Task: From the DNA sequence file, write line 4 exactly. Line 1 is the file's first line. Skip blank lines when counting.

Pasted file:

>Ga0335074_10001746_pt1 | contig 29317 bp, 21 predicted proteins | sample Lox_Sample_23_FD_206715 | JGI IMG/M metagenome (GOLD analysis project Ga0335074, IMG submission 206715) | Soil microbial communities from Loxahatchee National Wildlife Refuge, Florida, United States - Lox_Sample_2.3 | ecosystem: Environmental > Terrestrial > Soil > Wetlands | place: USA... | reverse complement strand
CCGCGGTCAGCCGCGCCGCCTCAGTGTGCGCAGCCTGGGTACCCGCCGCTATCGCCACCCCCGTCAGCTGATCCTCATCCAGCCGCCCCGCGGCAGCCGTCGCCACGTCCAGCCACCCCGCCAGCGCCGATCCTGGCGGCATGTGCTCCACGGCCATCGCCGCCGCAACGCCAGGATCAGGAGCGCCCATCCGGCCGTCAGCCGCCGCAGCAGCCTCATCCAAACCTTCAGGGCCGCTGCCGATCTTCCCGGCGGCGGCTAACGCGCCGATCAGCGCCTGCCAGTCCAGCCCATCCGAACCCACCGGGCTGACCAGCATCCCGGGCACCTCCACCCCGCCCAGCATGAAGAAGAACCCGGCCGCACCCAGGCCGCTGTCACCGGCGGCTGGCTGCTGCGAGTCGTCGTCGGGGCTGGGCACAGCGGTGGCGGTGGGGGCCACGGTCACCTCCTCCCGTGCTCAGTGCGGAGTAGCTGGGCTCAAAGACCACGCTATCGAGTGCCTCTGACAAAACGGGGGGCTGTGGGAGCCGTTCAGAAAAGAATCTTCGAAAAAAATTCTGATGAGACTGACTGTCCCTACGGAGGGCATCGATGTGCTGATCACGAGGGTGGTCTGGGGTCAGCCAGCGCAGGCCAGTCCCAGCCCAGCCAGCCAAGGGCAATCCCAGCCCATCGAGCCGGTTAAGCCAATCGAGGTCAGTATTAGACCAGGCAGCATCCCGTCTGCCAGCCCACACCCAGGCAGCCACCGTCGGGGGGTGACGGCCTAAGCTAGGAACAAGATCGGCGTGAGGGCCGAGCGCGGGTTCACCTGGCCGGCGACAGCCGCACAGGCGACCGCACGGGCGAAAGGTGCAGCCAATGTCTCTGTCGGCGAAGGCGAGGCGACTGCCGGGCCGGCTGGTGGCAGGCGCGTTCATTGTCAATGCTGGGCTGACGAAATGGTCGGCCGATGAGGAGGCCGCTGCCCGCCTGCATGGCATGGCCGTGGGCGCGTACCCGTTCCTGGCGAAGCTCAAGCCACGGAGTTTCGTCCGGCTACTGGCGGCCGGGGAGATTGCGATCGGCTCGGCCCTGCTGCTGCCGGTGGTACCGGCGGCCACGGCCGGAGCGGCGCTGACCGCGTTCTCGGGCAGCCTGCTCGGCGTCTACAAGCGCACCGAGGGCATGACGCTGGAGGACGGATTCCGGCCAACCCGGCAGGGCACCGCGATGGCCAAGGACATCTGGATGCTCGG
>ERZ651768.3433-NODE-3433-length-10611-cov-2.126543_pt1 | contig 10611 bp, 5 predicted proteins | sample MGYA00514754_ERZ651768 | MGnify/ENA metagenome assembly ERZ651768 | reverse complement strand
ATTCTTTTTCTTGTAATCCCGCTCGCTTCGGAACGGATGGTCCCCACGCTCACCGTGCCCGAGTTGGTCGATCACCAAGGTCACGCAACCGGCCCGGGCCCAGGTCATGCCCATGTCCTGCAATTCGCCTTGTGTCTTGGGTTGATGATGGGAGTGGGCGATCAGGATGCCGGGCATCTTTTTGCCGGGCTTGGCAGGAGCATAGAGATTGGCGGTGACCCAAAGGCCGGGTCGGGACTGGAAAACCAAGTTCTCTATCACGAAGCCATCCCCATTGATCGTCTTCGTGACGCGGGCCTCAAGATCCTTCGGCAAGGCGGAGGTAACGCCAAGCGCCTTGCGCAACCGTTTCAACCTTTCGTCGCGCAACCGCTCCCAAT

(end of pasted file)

ATTCTTTTTCTTGTAATCCCGCTCGCTTCGGAACGGATGGTCCCCACGCTCACCGTGCCCGAGTTGGTCGATCACCAAGGTCACGCAACCGGCCCGGGCCCAGGTCATGCCCATGTCCTGCAATTCGCCTTGTGTCTTGGGTTGATGATGGGAGTGGGCGATCAGGATGCCGGGCATCTTTTTGCCGGGCTTGGCAGGAGCATAGAGATTGGCGGTGACCCAAAGGCCGGGTCGGGACTGGAAAACCAAGTTCTCTATCACGAAGCCATCCCCATTGATCGTCTTCGTGACGCGGGCCTCAAGATCCTTCGGCAAGGCGGAGGTAACGCCAAGCGCCTTGCGCAACCGTTTCAACCTTTCGTCGCGCAACCGCTCCCAAT